ISTANBUL (Reuters) – The lawyer for a U.S. consulate employee on trial charged with espionage and links to a 2016 attempted military coup said that he expected his client to be released on bail on Thursday.
The trial of Metin Topuz, a Turkish translator and fixer for the Drug Enforcement Agency (DEA) at the U.S. consulate in Istanbul, has deepened strains in the already fraught ties between NATO allies Turkey and the United States.
Washington says Topuz is innocent. His arrest in 2017 led to a months-long suspension of visa services between the two countries.
“We will set forth our demands today and the court will form a decision. We expect him to be released,” lawyer Halit Akalp said outside an Istanbul courtroom shortly before the start of the third day of his trial.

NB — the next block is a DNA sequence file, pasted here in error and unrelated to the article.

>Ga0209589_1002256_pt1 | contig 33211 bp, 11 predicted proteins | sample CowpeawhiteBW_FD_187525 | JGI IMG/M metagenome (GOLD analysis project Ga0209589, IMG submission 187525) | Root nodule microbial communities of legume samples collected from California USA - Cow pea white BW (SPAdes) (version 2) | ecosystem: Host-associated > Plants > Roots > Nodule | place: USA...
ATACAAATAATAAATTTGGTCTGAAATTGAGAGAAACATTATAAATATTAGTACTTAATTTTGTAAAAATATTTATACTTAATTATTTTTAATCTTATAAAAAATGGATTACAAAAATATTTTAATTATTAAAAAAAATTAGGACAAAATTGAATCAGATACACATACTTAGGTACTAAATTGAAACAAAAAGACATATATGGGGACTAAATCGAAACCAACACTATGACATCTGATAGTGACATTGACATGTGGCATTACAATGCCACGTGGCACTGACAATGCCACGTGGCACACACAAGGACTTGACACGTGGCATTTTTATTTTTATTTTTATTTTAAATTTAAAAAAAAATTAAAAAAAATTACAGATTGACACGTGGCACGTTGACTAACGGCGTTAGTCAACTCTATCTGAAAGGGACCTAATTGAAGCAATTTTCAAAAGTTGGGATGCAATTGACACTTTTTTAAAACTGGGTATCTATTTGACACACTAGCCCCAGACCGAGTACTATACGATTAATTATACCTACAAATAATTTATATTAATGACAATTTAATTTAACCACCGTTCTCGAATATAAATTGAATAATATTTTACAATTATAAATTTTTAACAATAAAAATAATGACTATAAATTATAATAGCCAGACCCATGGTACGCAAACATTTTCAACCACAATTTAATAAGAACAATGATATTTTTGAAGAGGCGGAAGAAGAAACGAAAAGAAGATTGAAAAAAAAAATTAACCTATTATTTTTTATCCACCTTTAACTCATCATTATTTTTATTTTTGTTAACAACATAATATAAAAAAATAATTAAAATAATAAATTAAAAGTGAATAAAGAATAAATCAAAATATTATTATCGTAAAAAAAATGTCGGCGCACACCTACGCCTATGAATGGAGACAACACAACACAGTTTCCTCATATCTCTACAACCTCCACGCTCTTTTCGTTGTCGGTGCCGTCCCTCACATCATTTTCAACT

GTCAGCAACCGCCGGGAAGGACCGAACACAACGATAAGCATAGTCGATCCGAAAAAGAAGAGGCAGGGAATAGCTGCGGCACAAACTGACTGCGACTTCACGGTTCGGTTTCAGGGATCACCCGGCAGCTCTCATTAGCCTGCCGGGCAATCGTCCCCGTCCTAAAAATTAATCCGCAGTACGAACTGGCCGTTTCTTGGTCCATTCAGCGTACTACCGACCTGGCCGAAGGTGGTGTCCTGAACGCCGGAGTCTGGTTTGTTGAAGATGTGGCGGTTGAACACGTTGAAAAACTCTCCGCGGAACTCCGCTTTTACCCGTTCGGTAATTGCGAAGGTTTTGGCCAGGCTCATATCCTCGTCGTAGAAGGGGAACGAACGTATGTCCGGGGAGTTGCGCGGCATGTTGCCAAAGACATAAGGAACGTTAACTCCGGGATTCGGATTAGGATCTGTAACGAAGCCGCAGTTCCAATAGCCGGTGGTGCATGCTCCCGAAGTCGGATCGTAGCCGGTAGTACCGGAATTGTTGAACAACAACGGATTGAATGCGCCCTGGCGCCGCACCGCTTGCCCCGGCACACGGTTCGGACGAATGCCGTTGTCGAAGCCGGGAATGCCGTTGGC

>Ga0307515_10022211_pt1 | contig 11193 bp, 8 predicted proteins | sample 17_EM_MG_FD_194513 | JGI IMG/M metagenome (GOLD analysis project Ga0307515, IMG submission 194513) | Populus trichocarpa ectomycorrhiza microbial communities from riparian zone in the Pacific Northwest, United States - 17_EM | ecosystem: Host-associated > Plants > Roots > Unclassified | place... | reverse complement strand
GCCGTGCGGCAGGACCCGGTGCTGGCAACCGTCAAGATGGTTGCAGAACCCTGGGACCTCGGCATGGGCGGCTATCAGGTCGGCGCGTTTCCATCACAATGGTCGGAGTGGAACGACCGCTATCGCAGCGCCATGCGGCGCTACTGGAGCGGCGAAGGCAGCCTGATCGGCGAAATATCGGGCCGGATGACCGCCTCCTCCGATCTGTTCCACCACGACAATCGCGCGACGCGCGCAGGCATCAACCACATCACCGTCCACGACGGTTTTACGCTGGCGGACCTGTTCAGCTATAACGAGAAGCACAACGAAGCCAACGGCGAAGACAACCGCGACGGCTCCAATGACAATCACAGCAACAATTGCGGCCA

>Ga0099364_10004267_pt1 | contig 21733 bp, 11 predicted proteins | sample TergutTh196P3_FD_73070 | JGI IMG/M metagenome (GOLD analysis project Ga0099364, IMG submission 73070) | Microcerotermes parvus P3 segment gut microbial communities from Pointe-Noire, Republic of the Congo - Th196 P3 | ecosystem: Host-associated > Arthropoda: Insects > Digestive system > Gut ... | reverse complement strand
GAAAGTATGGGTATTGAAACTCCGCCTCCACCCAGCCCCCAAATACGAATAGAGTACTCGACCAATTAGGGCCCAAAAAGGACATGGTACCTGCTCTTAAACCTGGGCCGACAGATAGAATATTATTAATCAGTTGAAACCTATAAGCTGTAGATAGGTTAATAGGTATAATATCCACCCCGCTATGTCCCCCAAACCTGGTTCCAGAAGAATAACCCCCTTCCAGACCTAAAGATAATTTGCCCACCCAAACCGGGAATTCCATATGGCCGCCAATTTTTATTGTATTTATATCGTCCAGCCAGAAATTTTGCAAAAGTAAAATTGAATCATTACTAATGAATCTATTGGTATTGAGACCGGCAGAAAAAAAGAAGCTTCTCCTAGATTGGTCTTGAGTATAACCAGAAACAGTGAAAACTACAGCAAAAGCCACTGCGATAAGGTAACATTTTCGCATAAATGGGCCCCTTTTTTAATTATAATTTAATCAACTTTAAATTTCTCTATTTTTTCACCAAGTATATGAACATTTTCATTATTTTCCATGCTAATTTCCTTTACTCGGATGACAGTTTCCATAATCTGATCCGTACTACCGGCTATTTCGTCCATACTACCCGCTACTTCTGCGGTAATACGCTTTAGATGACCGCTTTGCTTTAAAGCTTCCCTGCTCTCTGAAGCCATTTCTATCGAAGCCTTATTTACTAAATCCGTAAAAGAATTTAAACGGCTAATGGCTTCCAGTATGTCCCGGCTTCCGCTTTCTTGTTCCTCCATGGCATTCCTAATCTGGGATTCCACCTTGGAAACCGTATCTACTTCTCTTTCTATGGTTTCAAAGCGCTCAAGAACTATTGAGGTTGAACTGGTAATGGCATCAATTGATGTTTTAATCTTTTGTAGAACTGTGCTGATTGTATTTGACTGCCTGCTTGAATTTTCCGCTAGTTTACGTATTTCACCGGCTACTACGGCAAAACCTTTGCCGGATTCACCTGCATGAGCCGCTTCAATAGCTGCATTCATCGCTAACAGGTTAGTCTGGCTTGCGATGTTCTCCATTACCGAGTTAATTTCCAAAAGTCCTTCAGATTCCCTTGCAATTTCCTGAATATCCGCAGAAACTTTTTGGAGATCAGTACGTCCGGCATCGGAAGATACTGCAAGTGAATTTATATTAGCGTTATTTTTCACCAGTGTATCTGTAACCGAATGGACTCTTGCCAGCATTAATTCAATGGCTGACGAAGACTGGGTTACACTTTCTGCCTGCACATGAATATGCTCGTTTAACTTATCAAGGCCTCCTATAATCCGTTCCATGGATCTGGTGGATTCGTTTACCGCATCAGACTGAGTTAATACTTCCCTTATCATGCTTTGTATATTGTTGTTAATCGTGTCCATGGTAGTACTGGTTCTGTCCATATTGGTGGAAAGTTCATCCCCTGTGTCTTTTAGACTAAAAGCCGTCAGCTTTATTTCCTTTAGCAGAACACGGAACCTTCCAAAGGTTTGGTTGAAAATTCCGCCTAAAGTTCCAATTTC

The judge is expected to rule on Akalp’s request at the end of Thursday’s hearing, when the next date in the trial is due to be set.
In a 78-page indictment which includes telephone calls, text messages and CCTV images, he is accused of links to officers who led a 2013 corruption investigation that implicated officials in the government of then-prime minister Tayyip Erdogan.
Akalp denies the charges, saying it was not his decision who he came into contact with through his work.
Already detained for 17 months since his arrest in October 2017, Topuz faces life in jail if found guilty of espionage and attempting to overthrow Turkey’s government.
The court on Wednesday heard from witnesses named in the indictment, some of whom are also on trial on charges related to the July 2016 coup attempt.
(Reporting by Ali Kucukgocmen; Writing by Ezgi Erkoyun; Editing by Dominic Evans and Gareth Jones)